Central government topic guides covered the policymaking process, and local government topic guides covered the implementation process. Both also included questions around barriers, the participants’ views of issues facing Gypsies and Travellers today, and views on moving forward.
Focus group topic guides were developed based on an initial analysis of the community member interviews where they were held, and they contained questions on three to four of the following topics: accommodation, education and employment, health, and justice. These were selected based on the main issues raised in the interviews that were carried out in the particular geographic location. Community members who had participated in the life history interviews were invited to participate in the focus groups to explore initial findings and any emerging areas further, and generate ideas for possible solutions or ways of moving forward.Back to table of contents
5. Approach to analysis
All government interviews, the five focus groups and 48 community members interviews were audio recorded with the participants’ consent, and then transcribed verbatim. One community member did not provide permission for the interview to be audio recorded, so detailed field notes were taken instead. Transcripts were analysed thematically using coding to identify themes, patterns and concepts in the participants’ accounts. Initial community member and government interview transcripts were first coded using open, descriptive coding, forming two initial coding frameworks. Further codes were developed and adapted in NVivo 12 (QSR, Australia) as the analysis progressed. Eventually both sets of coding frameworks were combined, and focus group transcripts were coded in the same file. Differences and similarities between cases were actively sought while developing the analysis, and regular discussions around the findings were held.Back to table of contents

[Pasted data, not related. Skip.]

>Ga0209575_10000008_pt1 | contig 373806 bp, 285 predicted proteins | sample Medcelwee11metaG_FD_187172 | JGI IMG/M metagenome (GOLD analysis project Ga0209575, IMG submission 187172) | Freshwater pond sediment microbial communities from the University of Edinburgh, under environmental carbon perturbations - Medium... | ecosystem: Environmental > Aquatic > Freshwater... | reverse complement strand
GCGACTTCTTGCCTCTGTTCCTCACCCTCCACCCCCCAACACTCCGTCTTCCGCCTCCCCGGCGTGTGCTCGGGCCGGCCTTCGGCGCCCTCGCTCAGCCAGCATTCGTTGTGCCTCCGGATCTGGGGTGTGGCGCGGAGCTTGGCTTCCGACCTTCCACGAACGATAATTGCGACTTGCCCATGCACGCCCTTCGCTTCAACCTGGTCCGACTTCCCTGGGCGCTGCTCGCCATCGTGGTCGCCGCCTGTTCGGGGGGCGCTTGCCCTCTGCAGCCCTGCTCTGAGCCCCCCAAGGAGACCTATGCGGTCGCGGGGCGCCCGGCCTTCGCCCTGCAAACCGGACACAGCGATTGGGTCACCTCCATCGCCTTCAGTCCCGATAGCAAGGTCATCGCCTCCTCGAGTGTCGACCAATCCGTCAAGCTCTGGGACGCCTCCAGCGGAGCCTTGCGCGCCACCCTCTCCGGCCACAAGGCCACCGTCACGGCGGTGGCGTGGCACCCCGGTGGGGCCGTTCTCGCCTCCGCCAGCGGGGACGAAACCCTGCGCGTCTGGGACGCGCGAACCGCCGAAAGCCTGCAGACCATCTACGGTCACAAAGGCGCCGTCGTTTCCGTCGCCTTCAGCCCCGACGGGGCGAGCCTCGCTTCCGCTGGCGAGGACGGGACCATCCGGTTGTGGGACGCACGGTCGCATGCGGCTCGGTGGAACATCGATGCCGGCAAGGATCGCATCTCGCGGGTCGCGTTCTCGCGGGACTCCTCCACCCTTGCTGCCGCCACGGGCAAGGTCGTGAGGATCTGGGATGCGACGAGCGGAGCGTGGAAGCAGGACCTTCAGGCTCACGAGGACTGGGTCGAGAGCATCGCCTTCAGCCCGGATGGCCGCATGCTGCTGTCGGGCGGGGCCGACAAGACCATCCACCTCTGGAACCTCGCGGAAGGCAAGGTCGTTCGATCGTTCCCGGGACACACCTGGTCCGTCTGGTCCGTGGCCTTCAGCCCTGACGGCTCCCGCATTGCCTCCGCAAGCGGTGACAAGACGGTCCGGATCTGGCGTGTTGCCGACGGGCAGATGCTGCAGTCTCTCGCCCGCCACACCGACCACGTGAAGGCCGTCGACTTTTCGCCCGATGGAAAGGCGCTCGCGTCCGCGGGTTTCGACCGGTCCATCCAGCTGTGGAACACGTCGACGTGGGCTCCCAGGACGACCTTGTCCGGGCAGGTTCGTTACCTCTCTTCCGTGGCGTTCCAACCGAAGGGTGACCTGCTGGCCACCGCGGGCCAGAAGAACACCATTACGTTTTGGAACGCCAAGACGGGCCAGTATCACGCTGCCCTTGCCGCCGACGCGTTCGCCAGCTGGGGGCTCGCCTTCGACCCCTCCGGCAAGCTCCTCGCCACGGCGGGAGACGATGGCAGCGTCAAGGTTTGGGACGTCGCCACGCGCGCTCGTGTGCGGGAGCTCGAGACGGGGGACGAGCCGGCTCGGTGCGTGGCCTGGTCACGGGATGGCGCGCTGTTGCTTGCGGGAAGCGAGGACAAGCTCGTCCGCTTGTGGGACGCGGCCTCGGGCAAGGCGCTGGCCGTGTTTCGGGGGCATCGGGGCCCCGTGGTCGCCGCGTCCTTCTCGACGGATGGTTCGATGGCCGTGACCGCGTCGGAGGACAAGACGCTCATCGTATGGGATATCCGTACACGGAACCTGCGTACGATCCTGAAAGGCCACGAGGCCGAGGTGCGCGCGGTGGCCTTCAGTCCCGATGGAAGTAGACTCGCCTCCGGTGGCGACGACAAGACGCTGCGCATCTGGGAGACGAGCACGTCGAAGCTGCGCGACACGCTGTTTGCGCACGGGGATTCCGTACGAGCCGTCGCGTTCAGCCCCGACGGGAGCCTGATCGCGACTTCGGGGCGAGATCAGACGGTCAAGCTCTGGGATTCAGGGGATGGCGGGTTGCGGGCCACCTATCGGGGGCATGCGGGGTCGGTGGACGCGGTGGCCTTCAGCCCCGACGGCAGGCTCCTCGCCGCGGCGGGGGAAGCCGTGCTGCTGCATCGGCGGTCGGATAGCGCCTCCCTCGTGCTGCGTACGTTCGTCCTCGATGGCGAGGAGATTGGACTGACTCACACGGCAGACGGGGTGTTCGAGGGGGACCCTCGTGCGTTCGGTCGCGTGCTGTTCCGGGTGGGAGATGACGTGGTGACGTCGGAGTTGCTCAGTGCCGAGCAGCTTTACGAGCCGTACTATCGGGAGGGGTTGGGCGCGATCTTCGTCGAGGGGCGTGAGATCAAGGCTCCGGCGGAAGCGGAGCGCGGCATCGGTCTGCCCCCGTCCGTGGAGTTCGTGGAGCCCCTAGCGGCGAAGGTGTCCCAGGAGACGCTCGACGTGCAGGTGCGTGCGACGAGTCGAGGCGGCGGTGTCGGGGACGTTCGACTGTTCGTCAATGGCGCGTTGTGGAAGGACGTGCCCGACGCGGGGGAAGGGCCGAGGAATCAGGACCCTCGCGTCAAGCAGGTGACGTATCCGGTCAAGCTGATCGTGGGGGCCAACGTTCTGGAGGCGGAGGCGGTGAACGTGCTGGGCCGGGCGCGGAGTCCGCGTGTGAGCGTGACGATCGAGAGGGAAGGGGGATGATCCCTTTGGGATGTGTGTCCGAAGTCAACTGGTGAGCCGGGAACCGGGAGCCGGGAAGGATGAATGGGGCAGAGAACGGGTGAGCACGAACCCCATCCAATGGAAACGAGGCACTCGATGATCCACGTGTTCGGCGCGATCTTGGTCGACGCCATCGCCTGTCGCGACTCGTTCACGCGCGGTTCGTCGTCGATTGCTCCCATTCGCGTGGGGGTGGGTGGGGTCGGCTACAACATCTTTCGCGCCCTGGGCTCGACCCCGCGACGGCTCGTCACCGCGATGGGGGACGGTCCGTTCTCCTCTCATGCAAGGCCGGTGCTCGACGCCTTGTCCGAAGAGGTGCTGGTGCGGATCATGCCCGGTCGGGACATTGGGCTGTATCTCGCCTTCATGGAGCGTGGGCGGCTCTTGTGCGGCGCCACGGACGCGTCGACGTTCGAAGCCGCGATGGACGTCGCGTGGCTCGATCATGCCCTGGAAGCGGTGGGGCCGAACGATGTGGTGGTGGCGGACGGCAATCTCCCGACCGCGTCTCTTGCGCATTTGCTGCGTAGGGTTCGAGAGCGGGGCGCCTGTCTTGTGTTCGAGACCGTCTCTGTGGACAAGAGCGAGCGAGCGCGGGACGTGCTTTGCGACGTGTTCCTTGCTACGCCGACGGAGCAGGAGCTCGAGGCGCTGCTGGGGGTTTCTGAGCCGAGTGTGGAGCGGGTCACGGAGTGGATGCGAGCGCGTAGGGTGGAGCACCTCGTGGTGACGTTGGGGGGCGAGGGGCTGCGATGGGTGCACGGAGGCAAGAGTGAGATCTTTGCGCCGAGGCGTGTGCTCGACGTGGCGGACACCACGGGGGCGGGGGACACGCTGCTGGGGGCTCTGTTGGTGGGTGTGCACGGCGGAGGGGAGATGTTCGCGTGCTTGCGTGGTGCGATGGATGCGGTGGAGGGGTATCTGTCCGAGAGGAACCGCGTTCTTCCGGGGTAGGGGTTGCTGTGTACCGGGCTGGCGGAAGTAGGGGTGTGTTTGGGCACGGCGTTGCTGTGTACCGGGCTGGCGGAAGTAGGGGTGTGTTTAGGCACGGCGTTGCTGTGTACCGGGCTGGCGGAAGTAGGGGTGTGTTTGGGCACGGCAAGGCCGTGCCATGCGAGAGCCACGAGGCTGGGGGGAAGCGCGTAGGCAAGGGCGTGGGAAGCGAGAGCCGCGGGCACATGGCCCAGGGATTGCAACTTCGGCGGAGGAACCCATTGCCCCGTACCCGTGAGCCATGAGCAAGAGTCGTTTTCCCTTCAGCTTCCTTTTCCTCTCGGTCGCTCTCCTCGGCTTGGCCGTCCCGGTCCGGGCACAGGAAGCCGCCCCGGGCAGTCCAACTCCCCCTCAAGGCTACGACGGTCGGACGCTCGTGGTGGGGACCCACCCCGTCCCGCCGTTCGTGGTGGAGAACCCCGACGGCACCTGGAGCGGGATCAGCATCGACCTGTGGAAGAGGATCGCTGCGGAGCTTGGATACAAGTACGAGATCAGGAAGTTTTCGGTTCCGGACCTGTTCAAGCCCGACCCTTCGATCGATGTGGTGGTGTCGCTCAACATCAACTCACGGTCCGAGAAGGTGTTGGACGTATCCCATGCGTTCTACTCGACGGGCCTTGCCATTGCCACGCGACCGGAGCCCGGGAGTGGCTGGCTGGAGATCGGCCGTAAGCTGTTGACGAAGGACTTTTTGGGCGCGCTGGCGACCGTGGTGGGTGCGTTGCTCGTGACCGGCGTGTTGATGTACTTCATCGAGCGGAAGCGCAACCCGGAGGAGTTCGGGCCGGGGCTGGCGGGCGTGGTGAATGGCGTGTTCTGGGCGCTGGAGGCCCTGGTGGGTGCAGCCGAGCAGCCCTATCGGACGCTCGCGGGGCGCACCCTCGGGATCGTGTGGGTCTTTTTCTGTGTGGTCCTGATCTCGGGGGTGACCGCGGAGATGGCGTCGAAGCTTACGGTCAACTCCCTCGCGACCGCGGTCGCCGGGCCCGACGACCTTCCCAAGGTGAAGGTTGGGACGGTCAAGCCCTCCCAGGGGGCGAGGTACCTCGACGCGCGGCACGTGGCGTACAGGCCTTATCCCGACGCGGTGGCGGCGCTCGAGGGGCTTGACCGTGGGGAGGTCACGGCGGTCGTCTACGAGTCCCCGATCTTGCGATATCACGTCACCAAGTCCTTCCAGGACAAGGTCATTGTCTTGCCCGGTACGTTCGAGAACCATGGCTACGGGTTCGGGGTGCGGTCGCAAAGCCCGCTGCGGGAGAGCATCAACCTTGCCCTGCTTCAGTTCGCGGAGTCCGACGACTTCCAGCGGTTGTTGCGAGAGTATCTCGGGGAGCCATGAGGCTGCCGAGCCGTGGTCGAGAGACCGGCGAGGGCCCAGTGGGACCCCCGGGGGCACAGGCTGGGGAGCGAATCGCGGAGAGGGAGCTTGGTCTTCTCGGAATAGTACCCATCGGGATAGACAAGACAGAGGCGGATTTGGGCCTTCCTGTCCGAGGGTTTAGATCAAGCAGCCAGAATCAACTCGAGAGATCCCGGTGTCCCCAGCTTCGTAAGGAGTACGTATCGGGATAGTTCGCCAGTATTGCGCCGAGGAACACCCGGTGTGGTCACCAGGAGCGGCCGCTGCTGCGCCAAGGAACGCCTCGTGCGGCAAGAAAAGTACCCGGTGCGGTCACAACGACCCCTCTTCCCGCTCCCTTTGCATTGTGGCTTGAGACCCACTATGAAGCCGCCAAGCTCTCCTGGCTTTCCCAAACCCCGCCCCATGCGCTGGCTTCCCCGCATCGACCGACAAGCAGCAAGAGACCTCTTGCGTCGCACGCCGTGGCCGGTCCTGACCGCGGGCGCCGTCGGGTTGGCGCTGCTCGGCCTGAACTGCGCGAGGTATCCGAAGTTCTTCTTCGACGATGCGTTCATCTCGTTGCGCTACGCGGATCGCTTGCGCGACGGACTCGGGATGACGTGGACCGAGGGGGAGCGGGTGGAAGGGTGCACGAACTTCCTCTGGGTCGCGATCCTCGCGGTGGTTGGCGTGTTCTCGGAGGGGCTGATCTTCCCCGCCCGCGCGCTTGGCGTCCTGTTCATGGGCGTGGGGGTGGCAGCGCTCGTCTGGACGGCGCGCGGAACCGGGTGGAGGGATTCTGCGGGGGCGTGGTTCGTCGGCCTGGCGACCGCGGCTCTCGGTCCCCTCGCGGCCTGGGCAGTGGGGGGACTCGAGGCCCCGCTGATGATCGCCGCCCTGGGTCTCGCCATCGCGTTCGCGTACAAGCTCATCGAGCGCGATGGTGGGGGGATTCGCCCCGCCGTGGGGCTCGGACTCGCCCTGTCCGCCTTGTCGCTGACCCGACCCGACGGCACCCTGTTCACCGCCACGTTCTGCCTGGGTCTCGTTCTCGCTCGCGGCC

6. Strengths and limitations
Flexible, participant-led approaches to interviews enabled exploration of the perspectives of Gypsy and Traveller people themselves, rather than testing pre-determined hypotheses or exploring pre-defined areas of interest.
Support from advisory groups throughout the research process ensured the appropriacy and relevance, maximising the potential benefit and minimising the potential risk of harm.
A collaborative approach to the research maximised trustworthiness between the Office for National Statistics (ONS) and community member participants, by ensuring that research was focused on topics of importance to the community, and that data collection was carried out by trusted individuals; this also included a thorough review process whereby the research partner and civil society organisations (CSOs) provided input into the report findings.
A three-step approach to data collection ensured a diversity of perspectives surrounding the topics of interest, as well as the opportunity for some community members to review the findings of the interviews, ensuring appropriate representation of views and issues.
The generalisability of the research findings are limited to the concepts presented by participants, which may not apply in different contexts or settings, and may change over time.
The lived experience of the CSO and independent researchers meant that some “taken for granted” concepts when raised by community members in interviews were not always directly explored.
Recruitment through CSOs may have led to the recruitment of community members who have previously engaged with CSOs for support; this may be more likely to be those who are experiencing difficulties, so community members who are experiencing relatively high levels of difficulties may be overrepresented in the sample.
The transient nature of community members living roadside led to difficulties with recruitment and a lower number in the sample of people living in this accommodation situation.
This publication represents the outcome of a collaborative effort. The Office for National Statistics (ONS) Centre for Equalities and Inclusion Qualitative Research Team are grateful for the expert advice, contributions, and assistance provided by many people throughout this project. Most notably we would like to thank the people who participated in interviews and focus groups, our research partners Siobhan Spencer and Adrian Jones from Derbyshire Gypsy Liaison Group (DGLG), the CSOs who worked with the communities on data collection, and our academic advisor Professor Vanessa Heaslip (Bournemouth University).
Special thanks also go to our advisory group members: Emma Nuttall (Friends, Families and Travellers), Winnie Lawlor (Irish Community Care), Professor Margaret Greenfields (Anglia Ruskin University), Sam Worrall (Gypsies and Travellers Wales), Janie Codona (One Voice 4 Travellers), Trudy Aspinwall (Travelling Ahead), Catriona Entwistle (Lincolnshire Traveller Initiative), Abiline McShane and Terry Green.Back to table of contents
Contact details for this Methodology
Telephone: +44 1633 455674